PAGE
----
Without attempting to articulate any necessary minimum set of circumstances, we are persuaded that the present record is sufficient to establish the "pendency" of a judicial proceeding.6
Simmons submits, however, that unlike Walasek, his case does not present the "necessary minimum set of circumstances" required to sustain a jury finding of "pendency." In particular, Simmons distinguishes Walasek on the ground that at the time of the alleged destruction of subpoenaed documents under Walasek's supervision a witness had been called not merely subpoenaed to testify before the grand jury, and upon his refusal to testify had been granted immunity. Under those circumstances, Simmons asserts, it is clear that the grand jury was already cognizant of, and involved in, the investigation.
To bolster the distinction that he makes between the present case and Walasek, Simmons refers us to Ryan, which was cited in the Walasek passage set out above. In reversing a conviction under § 1503, the Ninth Circuit in Ryan noted that there was no proof that the grand jury knew anything about the issuance of the subpoenas,7 or that the grand jury was in fact investigating any of the matters it was alleged to be investigating.8 Simmons maintains that the evidence here is analogous to that in Ryan, and suggests that when Ryan and Walasek are read together, they require that the grand jury itself at the very least be cognizant of the investigation.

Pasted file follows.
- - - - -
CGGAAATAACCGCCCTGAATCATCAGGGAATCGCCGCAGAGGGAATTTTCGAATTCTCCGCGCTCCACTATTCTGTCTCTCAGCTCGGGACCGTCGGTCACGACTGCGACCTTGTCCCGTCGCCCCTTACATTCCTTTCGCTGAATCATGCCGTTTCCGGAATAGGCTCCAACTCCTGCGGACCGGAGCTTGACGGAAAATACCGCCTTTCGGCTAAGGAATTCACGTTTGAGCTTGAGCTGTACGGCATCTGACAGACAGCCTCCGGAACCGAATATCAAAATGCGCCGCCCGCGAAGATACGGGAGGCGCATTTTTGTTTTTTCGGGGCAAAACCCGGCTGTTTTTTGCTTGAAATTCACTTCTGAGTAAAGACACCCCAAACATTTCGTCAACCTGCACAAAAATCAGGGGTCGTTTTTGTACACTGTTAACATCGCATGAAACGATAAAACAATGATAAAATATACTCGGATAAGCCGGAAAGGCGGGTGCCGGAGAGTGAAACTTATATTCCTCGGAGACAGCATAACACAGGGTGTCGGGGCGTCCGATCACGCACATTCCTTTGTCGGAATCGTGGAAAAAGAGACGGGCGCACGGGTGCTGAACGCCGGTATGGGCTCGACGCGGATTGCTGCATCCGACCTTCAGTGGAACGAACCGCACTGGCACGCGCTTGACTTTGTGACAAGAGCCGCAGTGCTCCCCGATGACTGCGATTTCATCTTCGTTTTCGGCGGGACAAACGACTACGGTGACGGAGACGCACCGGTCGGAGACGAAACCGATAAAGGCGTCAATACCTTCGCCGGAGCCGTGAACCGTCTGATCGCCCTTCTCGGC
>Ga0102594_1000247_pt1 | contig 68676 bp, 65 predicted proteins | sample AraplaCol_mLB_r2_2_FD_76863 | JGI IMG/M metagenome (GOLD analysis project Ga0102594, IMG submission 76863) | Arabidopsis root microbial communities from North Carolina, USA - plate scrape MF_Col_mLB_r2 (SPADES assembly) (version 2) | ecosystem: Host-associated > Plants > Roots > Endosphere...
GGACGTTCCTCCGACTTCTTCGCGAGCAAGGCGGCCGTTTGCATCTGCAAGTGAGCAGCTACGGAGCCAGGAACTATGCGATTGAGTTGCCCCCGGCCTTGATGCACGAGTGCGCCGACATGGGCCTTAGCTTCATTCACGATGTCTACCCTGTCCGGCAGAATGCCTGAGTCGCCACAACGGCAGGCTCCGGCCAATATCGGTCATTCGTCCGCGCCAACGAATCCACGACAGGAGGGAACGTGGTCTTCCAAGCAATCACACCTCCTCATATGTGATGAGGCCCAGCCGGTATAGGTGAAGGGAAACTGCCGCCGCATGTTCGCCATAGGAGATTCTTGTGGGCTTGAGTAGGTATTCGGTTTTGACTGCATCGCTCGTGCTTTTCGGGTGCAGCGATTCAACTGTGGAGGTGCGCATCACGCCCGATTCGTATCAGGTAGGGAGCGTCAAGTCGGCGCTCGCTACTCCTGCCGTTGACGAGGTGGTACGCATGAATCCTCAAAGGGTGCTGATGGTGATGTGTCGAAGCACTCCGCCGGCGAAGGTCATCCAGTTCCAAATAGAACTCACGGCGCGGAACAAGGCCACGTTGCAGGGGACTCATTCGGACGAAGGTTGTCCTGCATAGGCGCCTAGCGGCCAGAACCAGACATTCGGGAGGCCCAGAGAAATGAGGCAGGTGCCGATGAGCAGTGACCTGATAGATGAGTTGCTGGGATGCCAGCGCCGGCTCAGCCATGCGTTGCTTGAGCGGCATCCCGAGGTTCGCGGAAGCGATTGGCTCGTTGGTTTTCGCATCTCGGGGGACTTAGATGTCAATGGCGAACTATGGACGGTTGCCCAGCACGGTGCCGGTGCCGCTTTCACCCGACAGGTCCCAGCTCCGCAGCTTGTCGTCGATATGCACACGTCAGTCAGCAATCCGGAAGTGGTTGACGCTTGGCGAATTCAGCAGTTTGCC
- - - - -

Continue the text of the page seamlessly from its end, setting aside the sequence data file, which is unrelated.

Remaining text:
We disagree with Simmons' interpretation of Ryan as well as with the standard for "pendency" which he urges upon us. As already noted in Walasek,9 Ryan involved the unusual situation wherein the IRS, unable to secure records by administrative subpoenas, caused an Assistant United States Attorney to obtain the subpoenas and to furnish them to IRS agents for service. The subpoenaed documents were delivered directly to the IRS, and the grand jury to which the matter had been assigned was eventually dismissed without ever having been told about the subpoenas and without investigating any matters related to them. More than fourteen months elapsed before another grand jury indicted Ryan. "Thus, by means of grand jury subpoenas, the I.R.S. obtained the records which it was unable to secure by an administrative subpoena."10 It was therefore transparent in Ryan that, in terms of the Walasek test, the subpoenas were not "issued in furtherance of an actual grand jury investigation, i. e., to secure a presently contemplated presentation of evidence before the grand jury."11